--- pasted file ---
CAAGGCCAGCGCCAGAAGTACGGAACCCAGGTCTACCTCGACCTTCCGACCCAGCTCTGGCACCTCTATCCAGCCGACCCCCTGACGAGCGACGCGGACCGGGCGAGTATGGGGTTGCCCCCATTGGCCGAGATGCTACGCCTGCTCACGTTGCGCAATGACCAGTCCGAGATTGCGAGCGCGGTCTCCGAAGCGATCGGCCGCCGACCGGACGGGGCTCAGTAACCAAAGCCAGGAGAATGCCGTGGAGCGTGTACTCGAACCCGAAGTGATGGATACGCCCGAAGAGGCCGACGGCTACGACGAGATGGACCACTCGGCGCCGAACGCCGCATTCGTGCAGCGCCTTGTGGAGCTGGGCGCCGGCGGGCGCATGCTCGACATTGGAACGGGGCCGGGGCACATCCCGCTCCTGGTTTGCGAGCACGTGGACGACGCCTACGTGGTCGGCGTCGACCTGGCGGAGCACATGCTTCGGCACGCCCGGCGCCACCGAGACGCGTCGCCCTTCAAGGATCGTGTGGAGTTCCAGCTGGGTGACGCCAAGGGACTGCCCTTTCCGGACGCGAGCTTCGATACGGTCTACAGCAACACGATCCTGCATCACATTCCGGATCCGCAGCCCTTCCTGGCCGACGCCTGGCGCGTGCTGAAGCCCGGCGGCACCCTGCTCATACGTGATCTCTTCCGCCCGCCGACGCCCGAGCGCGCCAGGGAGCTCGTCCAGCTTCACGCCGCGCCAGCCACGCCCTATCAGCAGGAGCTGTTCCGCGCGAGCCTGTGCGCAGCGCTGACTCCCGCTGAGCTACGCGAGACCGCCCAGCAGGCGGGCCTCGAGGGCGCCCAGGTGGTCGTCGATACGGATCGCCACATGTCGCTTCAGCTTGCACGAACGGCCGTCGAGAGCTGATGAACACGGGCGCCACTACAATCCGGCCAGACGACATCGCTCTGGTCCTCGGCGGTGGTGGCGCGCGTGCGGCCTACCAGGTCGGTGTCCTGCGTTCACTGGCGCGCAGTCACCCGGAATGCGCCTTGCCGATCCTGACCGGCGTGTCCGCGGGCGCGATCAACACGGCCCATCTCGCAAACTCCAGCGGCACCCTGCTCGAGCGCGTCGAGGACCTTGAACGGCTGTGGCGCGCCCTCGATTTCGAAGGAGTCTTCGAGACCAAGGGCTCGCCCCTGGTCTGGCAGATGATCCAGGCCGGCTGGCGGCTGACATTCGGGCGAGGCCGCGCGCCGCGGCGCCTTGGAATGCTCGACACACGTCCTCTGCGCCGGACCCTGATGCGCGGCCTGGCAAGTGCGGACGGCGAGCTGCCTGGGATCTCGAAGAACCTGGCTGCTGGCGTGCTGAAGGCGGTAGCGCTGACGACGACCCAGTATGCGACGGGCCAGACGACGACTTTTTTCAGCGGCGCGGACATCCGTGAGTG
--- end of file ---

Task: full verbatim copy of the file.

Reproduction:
CAAGGCCAGCGCCAGAAGTACGGAACCCAGGTCTACCTCGACCTTCCGACCCAGCTCTGGCACCTCTATCCAGCCGACCCCCTGACGAGCGACGCGGACCGGGCGAGTATGGGGTTGCCCCCATTGGCCGAGATGCTACGCCTGCTCACGTTGCGCAATGACCAGTCCGAGATTGCGAGCGCGGTCTCCGAAGCGATCGGCCGCCGACCGGACGGGGCTCAGTAACCAAAGCCAGGAGAATGCCGTGGAGCGTGTACTCGAACCCGAAGTGATGGATACGCCCGAAGAGGCCGACGGCTACGACGAGATGGACCACTCGGCGCCGAACGCCGCATTCGTGCAGCGCCTTGTGGAGCTGGGCGCCGGCGGGCGCATGCTCGACATTGGAACGGGGCCGGGGCACATCCCGCTCCTGGTTTGCGAGCACGTGGACGACGCCTACGTGGTCGGCGTCGACCTGGCGGAGCACATGCTTCGGCACGCCCGGCGCCACCGAGACGCGTCGCCCTTCAAGGATCGTGTGGAGTTCCAGCTGGGTGACGCCAAGGGACTGCCCTTTCCGGACGCGAGCTTCGATACGGTCTACAGCAACACGATCCTGCATCACATTCCGGATCCGCAGCCCTTCCTGGCCGACGCCTGGCGCGTGCTGAAGCCCGGCGGCACCCTGCTCATACGTGATCTCTTCCGCCCGCCGACGCCCGAGCGCGCCAGGGAGCTCGTCCAGCTTCACGCCGCGCCAGCCACGCCCTATCAGCAGGAGCTGTTCCGCGCGAGCCTGTGCGCAGCGCTGACTCCCGCTGAGCTACGCGAGACCGCCCAGCAGGCGGGCCTCGAGGGCGCCCAGGTGGTCGTCGATACGGATCGCCACATGTCGCTTCAGCTTGCACGAACGGCCGTCGAGAGCTGATGAACACGGGCGCCACTACAATCCGGCCAGACGACATCGCTCTGGTCCTCGGCGGTGGTGGCGCGCGTGCGGCCTACCAGGTCGGTGTCCTGCGTTCACTGGCGCGCAGTCACCCGGAATGCGCCTTGCCGATCCTGACCGGCGTGTCCGCGGGCGCGATCAACACGGCCCATCTCGCAAACTCCAGCGGCACCCTGCTCGAGCGCGTCGAGGACCTTGAACGGCTGTGGCGCGCCCTCGATTTCGAAGGAGTCTTCGAGACCAAGGGCTCGCCCCTGGTCTGGCAGATGATCCAGGCCGGCTGGCGGCTGACATTCGGGCGAGGCCGCGCGCCGCGGCGCCTTGGAATGCTCGACACACGTCCTCTGCGCCGGACCCTGATGCGCGGCCTGGCAAGTGCGGACGGCGAGCTGCCTGGGATCTCGAAGAACCTGGCTGCTGGCGTGCTGAAGGCGGTAGCGCTGACGACGACCCAGTATGCGACGGGCCAGACGACGACTTTTTTCAGCGGCGCGGACATCCGTGAGTG